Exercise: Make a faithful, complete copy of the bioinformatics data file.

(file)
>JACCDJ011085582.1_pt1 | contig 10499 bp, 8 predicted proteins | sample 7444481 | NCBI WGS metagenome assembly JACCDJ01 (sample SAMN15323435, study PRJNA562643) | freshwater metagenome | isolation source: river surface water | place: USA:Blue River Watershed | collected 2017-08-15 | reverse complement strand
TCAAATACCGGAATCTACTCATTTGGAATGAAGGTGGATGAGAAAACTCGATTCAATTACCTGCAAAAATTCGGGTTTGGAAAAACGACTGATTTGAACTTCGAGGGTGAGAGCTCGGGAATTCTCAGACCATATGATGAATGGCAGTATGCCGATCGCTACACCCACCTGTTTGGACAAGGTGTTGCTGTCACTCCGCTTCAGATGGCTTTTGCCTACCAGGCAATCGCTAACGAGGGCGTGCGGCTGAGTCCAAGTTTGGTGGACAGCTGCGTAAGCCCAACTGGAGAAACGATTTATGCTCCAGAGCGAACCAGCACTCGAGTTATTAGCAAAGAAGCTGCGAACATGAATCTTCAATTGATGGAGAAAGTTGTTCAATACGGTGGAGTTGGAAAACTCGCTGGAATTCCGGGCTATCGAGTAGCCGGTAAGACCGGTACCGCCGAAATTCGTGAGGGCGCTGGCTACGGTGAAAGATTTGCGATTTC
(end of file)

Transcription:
>JACCDJ011085582.1_pt1 | contig 10499 bp, 8 predicted proteins | sample 7444481 | NCBI WGS metagenome assembly JACCDJ01 (sample SAMN15323435, study PRJNA562643) | freshwater metagenome | isolation source: river surface water | place: USA:Blue River Watershed | collected 2017-08-15 | reverse complement strand
TCAAATACCGGAATCTACTCATTTGGAATGAAGGTGGATGAGAAAACTCGATTCAATTACCTGCAAAAATTCGGGTTTGGAAAAACGACTGATTTGAACTTCGAGGGTGAGAGCTCGGGAATTCTCAGACCATATGATGAATGGCAGTATGCCGATCGCTACACCCACCTGTTTGGACAAGGTGTTGCTGTCACTCCGCTTCAGATGGCTTTTGCCTACCAGGCAATCGCTAACGAGGGCGTGCGGCTGAGTCCAAGTTTGGTGGACAGCTGCGTAAGCCCAACTGGAGAAACGATTTATGCTCCAGAGCGAACCAGCACTCGAGTTATTAGCAAAGAAGCTGCGAACATGAATCTTCAATTGATGGAGAAAGTTGTTCAATACGGTGGAGTTGGAAAACTCGCTGGAATTCCGGGCTATCGAGTAGCCGGTAAGACCGGTACCGCCGAAATTCGTGAGGGCGCTGGCTACGGTGAAAGATTTGCGATTTC